By 1977, hitmaking couple Lindsey Buckingham and Stevie Nicks had lost each other in a psychotropic haze. On Fleetwood Mac’s Rumours, that haze is thick enough to suck the air out of the room. These 11 tracks saturate in bad faith. “Second Hand News” and “Don’t Stop” put on a happy face, but even they evoke violent sensations: the stinging drip of a cocaine high; the lurking, painful realization that your wedding vows were meaningless. This tension climaxes in “The Chain,” where all five members air out their grievances in a somewhat bizarre dance of kabuki theater. The Nicks-anchored “Dreams” is even darker, employing a theme of inconsolable suffering. From the slo-mo churn of “Oh Daddy” to the boogying disco shuffle of “You Make Loving Fun,” Rumours hasn’t aged a day in 35 years. It might be a snapshot of a band in peril, but it refuses to yellow.—M.T. Richards

220px-Steviewonder_innervisions.jpg14. Stevie Wonder, Innervisions (1973)
By spring 1971, “Little” Stevie Wonder had grown tired of Motown’s upbeat factory sound. The Vietnam War, riots and assassinations put the nation in peril, yet much of Stevie’s music still resembled that sugary soul of the 1960s. Stevie, now an adult, had heavier things to say. By 1973, Stevie’s new direction would reach its pinnacle: Innervisions is arguably his best work, and one of the decade’s definitive albums. It tackled drug usage (“Too High”), inner city blight (“Living For The City”), and religion (“Jesus Children of America”) with refreshing clarity, and solidified Stevie Wonder as a national treasure.—Marcus Moore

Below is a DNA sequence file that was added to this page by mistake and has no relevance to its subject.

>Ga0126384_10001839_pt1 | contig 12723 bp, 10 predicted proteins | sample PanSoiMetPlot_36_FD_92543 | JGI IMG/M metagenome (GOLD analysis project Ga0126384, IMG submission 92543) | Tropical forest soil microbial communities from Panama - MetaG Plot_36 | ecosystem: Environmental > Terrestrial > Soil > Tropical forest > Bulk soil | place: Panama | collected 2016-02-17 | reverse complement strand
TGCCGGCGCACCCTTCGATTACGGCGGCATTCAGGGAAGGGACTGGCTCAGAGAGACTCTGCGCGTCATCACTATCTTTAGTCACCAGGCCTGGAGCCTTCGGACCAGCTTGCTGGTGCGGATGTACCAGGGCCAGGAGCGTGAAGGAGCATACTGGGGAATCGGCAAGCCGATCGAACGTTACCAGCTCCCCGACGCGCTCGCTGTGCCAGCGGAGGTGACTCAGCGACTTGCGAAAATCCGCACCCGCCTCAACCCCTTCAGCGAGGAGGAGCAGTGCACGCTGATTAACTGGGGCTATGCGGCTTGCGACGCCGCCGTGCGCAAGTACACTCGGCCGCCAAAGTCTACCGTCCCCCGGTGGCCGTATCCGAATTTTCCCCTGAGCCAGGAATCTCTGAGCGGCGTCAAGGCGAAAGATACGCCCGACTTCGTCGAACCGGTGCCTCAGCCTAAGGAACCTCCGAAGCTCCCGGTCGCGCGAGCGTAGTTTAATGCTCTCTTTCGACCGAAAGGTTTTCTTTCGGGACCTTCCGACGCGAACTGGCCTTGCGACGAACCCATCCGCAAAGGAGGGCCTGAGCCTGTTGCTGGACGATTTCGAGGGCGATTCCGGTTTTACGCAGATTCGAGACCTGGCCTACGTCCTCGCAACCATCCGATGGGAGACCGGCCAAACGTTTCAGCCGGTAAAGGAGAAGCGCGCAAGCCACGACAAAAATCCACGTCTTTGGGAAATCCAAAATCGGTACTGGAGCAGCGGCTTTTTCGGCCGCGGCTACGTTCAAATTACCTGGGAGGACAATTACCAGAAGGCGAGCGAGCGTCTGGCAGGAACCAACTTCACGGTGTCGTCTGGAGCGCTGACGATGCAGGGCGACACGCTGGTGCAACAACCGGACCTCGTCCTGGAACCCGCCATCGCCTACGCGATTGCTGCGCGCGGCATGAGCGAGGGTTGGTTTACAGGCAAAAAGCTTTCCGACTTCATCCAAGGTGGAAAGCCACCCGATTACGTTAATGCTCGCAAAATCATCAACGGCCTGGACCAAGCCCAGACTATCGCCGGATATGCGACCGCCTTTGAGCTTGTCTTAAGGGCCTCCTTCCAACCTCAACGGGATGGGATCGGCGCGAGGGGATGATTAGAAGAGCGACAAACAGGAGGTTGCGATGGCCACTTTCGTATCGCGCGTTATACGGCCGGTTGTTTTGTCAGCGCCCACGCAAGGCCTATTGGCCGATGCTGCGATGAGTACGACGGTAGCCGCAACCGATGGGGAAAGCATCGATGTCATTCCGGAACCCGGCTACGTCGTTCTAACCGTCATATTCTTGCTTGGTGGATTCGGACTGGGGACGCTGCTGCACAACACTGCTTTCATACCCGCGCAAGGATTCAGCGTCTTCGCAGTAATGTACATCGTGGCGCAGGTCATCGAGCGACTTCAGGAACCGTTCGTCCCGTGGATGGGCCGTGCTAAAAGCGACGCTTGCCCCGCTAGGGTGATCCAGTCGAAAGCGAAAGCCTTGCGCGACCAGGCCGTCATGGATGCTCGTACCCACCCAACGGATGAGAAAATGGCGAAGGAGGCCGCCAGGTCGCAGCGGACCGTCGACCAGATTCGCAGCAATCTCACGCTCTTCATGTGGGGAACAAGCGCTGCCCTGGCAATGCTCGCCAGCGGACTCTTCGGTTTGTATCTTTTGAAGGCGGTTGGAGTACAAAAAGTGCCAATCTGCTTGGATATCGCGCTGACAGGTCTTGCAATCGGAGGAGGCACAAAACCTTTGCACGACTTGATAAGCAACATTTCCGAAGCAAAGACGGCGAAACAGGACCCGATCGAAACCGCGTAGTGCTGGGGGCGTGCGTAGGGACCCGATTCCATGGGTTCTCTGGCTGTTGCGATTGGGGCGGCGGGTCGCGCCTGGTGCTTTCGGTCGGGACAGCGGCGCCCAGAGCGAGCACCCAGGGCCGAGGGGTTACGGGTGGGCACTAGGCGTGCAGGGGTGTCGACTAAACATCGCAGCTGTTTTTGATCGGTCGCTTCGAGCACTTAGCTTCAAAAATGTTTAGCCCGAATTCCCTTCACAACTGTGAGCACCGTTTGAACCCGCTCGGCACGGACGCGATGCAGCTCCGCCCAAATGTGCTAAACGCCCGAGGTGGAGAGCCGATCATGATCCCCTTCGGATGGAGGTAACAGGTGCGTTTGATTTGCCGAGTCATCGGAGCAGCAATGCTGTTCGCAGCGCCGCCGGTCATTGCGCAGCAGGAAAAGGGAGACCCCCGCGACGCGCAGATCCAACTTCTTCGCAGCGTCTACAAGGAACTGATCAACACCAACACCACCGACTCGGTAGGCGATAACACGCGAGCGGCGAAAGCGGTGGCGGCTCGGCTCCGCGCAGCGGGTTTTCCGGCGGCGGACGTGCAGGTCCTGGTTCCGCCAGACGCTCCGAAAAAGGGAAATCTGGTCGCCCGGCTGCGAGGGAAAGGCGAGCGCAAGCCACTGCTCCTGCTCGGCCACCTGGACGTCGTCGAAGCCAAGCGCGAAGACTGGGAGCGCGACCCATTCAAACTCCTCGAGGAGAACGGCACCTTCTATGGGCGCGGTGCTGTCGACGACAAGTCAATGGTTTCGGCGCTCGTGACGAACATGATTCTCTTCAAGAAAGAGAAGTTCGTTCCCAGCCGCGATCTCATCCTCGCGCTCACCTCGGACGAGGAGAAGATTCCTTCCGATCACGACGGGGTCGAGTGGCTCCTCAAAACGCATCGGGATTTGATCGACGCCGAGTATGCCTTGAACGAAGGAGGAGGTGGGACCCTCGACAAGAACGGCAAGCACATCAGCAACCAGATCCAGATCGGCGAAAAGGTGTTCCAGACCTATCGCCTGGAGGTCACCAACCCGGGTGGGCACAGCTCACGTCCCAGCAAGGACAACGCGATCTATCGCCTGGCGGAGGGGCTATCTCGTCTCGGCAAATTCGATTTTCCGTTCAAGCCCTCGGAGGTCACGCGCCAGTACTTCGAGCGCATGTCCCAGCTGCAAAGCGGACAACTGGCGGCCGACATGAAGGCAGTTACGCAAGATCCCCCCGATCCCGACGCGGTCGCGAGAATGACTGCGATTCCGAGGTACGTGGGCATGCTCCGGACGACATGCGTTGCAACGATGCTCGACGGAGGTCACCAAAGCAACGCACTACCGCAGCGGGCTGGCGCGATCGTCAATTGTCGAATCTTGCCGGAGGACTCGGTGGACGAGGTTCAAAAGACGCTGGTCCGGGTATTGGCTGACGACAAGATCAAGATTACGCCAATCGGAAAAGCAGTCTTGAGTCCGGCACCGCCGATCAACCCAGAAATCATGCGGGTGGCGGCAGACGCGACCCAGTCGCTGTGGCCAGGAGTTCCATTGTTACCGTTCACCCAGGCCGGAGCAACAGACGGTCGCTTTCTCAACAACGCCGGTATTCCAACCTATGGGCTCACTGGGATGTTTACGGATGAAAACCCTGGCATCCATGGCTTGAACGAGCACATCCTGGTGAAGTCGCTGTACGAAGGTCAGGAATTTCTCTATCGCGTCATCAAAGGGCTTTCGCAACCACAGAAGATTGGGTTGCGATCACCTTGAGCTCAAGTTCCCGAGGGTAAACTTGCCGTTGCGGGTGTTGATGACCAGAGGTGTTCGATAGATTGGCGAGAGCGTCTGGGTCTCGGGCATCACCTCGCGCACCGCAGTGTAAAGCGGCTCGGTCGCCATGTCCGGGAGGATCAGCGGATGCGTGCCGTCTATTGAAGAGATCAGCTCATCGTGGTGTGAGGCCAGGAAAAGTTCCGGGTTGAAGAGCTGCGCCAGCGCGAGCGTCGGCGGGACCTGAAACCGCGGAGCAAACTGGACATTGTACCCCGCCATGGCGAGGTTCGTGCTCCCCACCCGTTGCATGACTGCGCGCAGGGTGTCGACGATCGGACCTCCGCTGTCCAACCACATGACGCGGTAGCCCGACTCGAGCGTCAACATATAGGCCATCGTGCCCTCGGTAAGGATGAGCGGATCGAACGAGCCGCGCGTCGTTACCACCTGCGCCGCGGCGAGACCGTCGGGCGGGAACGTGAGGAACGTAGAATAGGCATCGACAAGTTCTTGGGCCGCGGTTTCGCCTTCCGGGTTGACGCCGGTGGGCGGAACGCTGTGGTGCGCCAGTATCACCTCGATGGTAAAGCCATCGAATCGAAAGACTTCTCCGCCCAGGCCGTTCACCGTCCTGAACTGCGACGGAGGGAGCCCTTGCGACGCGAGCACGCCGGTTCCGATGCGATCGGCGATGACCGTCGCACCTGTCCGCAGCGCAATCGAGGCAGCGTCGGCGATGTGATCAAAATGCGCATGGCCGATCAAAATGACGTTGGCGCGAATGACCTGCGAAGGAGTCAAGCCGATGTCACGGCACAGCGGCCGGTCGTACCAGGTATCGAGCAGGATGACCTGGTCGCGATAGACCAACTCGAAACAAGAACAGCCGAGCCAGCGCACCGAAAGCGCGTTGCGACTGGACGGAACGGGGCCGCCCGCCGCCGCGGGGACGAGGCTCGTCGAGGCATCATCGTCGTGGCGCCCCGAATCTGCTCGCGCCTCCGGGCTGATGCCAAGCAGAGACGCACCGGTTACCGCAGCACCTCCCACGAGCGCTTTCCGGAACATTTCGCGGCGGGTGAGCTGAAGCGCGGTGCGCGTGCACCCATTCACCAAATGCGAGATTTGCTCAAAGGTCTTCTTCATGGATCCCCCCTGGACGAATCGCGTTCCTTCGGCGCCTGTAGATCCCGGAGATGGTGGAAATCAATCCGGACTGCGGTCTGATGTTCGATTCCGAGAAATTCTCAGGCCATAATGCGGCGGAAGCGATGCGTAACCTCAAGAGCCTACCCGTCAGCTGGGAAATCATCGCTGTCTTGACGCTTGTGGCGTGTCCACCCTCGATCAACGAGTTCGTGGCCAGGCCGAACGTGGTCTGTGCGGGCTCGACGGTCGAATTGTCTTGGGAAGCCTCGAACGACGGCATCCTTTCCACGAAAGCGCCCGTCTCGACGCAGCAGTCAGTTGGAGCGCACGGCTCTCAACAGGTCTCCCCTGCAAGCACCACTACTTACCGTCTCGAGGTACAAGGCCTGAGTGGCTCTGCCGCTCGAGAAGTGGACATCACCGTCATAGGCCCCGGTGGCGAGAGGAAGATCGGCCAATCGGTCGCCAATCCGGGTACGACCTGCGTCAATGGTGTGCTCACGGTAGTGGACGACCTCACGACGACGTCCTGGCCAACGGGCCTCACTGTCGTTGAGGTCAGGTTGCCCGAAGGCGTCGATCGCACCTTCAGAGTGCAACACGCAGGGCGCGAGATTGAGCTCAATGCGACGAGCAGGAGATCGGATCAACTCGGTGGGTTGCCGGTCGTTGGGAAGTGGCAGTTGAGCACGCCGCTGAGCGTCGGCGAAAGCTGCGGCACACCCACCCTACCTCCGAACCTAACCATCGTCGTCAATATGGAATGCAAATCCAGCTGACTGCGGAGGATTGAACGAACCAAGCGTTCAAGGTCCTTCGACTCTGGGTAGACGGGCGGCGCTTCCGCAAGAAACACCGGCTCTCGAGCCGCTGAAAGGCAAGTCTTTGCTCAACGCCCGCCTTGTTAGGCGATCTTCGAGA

220px-Whosnext.jpg13. The Who, Who’s Next (1971)
It’s kinda hard to believe Who’s Next, The Who’s rawest, most powerful and perfect album, came out in 1971. Barely out of the flowery 1960s (and fresh off their psychedelic—and cluttered—rock-opera, Tommy), guitarist-songwriter-vocalist Pete Townshend set to work on Lifehouse, a futuristic follow-up concept album so epic in its proposed scope, it made Tommy’s deaf-dumb-blind-pinball-playing narrative look meager by comparison. While Townshend’s outlandish ideas eventually got away from him, it worked out for the best: Who’s Next, a bastardized version of the original concept album, is hard rock’s definitive masterpiece, crammed top-to-bottom with classics like “Won’t Get Fooled Again,” “Behind Blue Eyes,” “Bargain,” “Baba O’Riley,” and, well, everything else.—Ryan Reed